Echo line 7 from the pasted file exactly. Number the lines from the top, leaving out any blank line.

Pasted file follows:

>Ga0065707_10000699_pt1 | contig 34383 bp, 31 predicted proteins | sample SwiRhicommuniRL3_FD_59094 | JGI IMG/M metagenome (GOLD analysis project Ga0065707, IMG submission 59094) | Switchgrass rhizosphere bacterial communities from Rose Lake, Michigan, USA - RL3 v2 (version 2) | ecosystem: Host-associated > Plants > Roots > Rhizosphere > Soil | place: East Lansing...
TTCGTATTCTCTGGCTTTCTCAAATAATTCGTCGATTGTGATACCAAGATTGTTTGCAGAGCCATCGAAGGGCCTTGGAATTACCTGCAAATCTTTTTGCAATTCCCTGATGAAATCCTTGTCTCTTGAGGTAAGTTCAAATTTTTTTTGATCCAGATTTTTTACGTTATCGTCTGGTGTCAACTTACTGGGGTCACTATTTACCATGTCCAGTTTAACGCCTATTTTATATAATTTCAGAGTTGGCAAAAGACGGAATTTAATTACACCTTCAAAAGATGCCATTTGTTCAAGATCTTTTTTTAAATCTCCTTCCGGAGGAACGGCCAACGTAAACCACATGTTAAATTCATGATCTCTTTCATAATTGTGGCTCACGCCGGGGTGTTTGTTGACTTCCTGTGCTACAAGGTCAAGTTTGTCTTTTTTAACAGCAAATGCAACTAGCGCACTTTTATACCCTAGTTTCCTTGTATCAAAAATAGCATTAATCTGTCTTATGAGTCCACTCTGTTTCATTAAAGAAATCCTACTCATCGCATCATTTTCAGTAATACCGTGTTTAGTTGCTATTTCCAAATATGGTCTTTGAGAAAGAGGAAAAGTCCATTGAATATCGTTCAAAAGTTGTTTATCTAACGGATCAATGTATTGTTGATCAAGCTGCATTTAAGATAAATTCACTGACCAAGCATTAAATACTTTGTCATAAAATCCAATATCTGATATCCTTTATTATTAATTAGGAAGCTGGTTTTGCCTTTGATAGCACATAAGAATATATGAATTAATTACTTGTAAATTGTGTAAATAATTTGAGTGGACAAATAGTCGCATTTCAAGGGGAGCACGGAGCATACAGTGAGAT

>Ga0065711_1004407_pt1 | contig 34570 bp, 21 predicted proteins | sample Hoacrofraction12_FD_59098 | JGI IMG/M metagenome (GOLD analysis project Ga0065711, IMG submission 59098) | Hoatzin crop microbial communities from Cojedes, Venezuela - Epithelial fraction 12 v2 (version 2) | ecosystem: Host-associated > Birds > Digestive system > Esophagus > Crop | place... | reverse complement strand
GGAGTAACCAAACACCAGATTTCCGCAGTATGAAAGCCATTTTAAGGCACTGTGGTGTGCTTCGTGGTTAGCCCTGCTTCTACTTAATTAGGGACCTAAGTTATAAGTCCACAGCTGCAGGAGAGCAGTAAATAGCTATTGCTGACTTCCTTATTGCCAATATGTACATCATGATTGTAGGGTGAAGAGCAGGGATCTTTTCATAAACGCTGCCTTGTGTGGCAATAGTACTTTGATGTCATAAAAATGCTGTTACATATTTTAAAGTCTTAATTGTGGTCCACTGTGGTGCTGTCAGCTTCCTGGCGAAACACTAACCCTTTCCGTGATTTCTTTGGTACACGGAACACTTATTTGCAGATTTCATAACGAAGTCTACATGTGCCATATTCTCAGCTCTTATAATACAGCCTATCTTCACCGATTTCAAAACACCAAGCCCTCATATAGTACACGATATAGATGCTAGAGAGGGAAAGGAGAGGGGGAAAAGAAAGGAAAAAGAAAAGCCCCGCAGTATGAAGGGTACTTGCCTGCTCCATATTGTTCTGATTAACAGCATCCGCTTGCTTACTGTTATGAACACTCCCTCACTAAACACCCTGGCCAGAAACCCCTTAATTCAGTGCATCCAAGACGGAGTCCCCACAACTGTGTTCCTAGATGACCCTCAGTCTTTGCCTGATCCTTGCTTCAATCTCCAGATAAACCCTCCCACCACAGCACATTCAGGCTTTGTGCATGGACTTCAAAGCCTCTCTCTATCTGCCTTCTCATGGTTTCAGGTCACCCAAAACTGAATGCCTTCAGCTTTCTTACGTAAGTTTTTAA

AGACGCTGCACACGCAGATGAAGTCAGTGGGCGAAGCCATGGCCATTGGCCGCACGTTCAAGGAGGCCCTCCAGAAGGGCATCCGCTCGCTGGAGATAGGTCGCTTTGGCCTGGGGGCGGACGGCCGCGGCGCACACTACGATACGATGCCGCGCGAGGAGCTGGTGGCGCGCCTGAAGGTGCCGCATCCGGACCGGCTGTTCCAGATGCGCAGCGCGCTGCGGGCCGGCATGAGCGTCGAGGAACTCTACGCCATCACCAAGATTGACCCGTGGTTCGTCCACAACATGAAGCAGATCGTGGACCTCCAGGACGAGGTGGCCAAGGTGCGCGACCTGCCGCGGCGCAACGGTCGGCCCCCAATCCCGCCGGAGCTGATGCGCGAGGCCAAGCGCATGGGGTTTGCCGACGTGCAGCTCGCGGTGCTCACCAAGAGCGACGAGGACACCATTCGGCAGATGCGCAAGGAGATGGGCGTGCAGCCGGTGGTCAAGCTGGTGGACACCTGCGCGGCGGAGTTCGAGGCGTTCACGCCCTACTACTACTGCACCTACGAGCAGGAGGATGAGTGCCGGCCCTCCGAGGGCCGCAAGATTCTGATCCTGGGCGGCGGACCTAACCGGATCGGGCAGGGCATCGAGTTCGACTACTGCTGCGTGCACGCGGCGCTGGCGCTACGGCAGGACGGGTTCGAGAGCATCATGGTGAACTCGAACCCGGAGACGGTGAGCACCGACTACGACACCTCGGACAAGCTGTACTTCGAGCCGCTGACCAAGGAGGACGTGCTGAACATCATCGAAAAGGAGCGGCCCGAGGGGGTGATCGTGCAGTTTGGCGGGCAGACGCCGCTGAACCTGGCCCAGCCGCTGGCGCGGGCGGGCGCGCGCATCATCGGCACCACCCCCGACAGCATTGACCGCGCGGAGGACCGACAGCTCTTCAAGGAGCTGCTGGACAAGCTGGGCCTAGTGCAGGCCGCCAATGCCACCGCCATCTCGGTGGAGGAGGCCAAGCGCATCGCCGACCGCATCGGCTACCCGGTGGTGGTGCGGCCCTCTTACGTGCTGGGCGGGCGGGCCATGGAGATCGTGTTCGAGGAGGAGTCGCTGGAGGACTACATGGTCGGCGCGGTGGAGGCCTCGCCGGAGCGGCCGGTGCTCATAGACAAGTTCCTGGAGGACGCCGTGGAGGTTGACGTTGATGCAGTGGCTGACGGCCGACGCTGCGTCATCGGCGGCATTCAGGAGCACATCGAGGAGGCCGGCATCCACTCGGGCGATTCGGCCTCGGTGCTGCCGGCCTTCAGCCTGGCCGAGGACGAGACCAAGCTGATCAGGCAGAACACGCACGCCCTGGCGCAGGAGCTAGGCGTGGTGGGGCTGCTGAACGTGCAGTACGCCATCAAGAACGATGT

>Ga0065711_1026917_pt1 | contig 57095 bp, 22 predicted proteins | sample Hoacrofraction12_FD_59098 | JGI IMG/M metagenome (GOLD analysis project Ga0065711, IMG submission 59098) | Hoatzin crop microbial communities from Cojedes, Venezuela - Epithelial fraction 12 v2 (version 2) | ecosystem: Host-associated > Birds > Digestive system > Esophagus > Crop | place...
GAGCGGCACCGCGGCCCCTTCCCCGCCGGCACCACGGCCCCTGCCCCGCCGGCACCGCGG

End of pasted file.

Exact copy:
GAGCGGCACCGCGGCCCCTTCCCCGCCGGCACCACGGCCCCTGCCCCGCCGGCACCGCGG